Venezuela's Maduro gets support from Erdogan, Maradona ahead of vote
CARACAS (Reuters) - Venezuela's diplomatically-isolated president got a show of support from his Turkish counterpart Tayyip Erdogan and Argentine soccer legend Diego Maradona on Thursday ahead of a weekend election boycotted by the opposition and decried by Washington.
The United States, the European Union and major Latin American countries have criticized Sunday's vote in which leftist President Nicolas Maduro is likely to win re-election to a six-year term.
Critics say Maduro, a 55-year-old former bus driver who has presided over an economic meltdown, is virtually assured victory as two of his most popular opponents are banned from running and the electoral council is pro-government.
The Trump administration has threatened further sanctions and urged Latin America to cut off Venezuelan officials from financial systems and restrict their travel visas.
Foreign shows of support are especially welcome to Maduro in the run-up to Sunday. On the campaign trail he has sought to legitimize his leadership, while playing down the brutal economic crisis that has Venezuelans skipping meals, succumbing to once controlled diseases, and emigrating en masse.
In a split screen chat broadcast on Venezuelan state television on Thursday, Maduro and Erdogan held a stilted, translated conversation that had several technical problems.
"I wish you much success in the coming election, and a month later I think we're going to have success in Turkey. One of my first tasks will be a state visit to Venezuela," said Erdogan, referring to Turkey's presidential and parliamentary elections on June 24.
"I have faith you will be triumphant," Erdogan told Maduro, whose main rival is former state Governor Henri Falcon, who broke with an opposition boycott to run for the presidency.
In turn, Maduro told Erdogan that "Venezuelans are going to give a lesson on democracy and liberty to the world on Sunday."
At Maduro's closing campaign event later on Thursday in central Caracas, Maradona surprised the crowd by dancing in to the rhythm of a catchy reggaeton song while waving a Venezuelan yellow, blue and red flag.
Maradona, who has called himself a "soldier" for Maduro, is well-known for supporting leftist politicians and was a friend of late Cuban leader Fidel Castro, whose image is tattooed on his leg.
Maduro and Erdogan have both faced criticism for their authoritarian-style rule and seeking to snuff out dissent while mishandling their economies.
Erdogan, whose roots are in political Islam, has clashed with the West over a series of issues including Syria policy and criticism of his crackdown at home. He has also unnerved foreign investors with his drive for lower borrowing costs amid double-digit inflation, a stance that has helped send the lira currency to a record low this year.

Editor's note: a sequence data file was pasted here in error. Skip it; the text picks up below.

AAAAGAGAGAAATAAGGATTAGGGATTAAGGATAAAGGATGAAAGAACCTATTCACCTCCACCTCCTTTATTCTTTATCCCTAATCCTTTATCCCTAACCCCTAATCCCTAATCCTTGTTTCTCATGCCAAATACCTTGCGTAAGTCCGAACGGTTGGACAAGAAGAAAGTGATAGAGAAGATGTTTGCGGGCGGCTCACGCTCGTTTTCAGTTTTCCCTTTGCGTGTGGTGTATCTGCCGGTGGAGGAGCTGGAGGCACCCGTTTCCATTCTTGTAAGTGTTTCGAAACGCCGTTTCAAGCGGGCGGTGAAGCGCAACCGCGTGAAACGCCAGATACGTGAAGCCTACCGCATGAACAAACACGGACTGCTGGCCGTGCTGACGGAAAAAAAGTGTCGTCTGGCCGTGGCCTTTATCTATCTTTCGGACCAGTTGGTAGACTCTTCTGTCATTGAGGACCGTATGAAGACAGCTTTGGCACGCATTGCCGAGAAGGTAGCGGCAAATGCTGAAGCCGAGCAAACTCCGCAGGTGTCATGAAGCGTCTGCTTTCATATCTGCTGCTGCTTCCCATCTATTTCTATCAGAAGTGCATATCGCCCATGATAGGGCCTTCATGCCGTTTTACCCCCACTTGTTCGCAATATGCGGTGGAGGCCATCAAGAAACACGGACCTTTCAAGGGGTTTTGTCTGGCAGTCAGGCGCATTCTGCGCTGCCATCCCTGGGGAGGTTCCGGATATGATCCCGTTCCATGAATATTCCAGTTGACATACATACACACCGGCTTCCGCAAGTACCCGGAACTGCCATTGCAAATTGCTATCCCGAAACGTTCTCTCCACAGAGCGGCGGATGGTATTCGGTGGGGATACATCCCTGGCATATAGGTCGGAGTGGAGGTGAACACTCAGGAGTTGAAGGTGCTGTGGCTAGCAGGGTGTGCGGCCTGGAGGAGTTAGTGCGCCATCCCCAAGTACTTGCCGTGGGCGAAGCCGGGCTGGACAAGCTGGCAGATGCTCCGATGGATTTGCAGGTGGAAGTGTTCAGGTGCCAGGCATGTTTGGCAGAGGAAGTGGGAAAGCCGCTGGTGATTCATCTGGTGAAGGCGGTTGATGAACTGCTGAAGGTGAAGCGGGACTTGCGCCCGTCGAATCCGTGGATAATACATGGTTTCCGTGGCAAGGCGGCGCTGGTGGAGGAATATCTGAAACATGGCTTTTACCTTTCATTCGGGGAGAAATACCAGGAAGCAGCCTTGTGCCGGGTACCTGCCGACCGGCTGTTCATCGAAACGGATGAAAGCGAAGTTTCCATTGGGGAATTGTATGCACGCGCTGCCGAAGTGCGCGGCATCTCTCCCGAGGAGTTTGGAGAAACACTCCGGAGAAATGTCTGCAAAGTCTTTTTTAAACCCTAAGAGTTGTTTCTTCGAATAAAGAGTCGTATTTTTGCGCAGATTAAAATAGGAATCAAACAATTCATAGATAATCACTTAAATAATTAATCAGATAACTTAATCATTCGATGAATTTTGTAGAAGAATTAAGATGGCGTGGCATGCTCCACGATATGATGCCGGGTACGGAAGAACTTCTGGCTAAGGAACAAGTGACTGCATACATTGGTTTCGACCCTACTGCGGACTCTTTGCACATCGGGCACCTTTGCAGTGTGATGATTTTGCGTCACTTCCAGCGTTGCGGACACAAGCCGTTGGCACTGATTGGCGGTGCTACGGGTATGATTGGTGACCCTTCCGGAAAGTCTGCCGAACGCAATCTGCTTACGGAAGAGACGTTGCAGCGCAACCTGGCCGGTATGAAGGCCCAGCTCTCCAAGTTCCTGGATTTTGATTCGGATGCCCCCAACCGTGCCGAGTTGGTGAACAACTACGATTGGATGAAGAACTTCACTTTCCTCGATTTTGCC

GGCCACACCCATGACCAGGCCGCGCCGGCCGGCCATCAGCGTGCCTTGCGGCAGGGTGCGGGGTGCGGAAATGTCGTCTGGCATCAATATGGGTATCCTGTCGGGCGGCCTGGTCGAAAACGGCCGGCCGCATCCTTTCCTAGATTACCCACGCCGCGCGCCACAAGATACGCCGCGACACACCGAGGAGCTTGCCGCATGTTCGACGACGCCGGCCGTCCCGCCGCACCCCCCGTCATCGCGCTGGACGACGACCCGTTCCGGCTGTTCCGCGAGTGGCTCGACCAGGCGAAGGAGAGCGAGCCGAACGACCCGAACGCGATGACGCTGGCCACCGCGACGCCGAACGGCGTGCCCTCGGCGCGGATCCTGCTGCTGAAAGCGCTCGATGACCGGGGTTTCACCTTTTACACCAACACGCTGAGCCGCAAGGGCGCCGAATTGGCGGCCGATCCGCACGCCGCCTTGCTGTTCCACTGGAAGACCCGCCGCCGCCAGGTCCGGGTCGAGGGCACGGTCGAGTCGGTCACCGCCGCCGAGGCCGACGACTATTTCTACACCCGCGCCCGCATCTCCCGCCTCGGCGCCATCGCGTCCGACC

Maduro, meanwhile, regularly says a right-wing, U.S.-led campaign is sabotaging the economy in order to foment a coup and usher in a capitalist leadership.
Mainstream economists blame strict currency controls, poor management, and corruption for Venezuela's deep recession. Rights activists also say Maduro, the successor of late leader Hugo Chavez, has cracked down on protests and unjustly imprisoned activists.
"For the Venezuelan government, this election is not designed to look legitimate in front of the Western world, but rather in front of the illiberal world like Russia, China, Turkey and Qatar," said opposition lawmaker and economist Angel Alvarado.
"Maduro will try to present himself, not as a democrat, but as a government that has popular support ... to have a bit of legitimacy and receive financial help."
China and Russia have lent Caracas billions of dollars and both have significant oil fields in Venezuela, home to the world's biggest crude reserves.
Turkey has a much smaller presence, but Turkish Airlines started flying to Caracas in 2016 - one of a few major international carriers to still service the chaotic country - and Venezuela's government has said Turkey would invest in its new "petro" cryptocurrency.
Maduro and Erdogan on Thursday also vowed more cooperation in oil, mining, gas, agriculture, technology, and industry.
Venezuelan opposition leaders say Maduro is selling assets on the cheap in an attempt to keep his cash-strapped government afloat despite a fifth straight year of recession and collapsing oil production.
(Additional reporting by Leon Wietfeld, Andreina Aponte and Girish Gupta; Writing by Alexandra Ulmer; Editing by Tom Brown)
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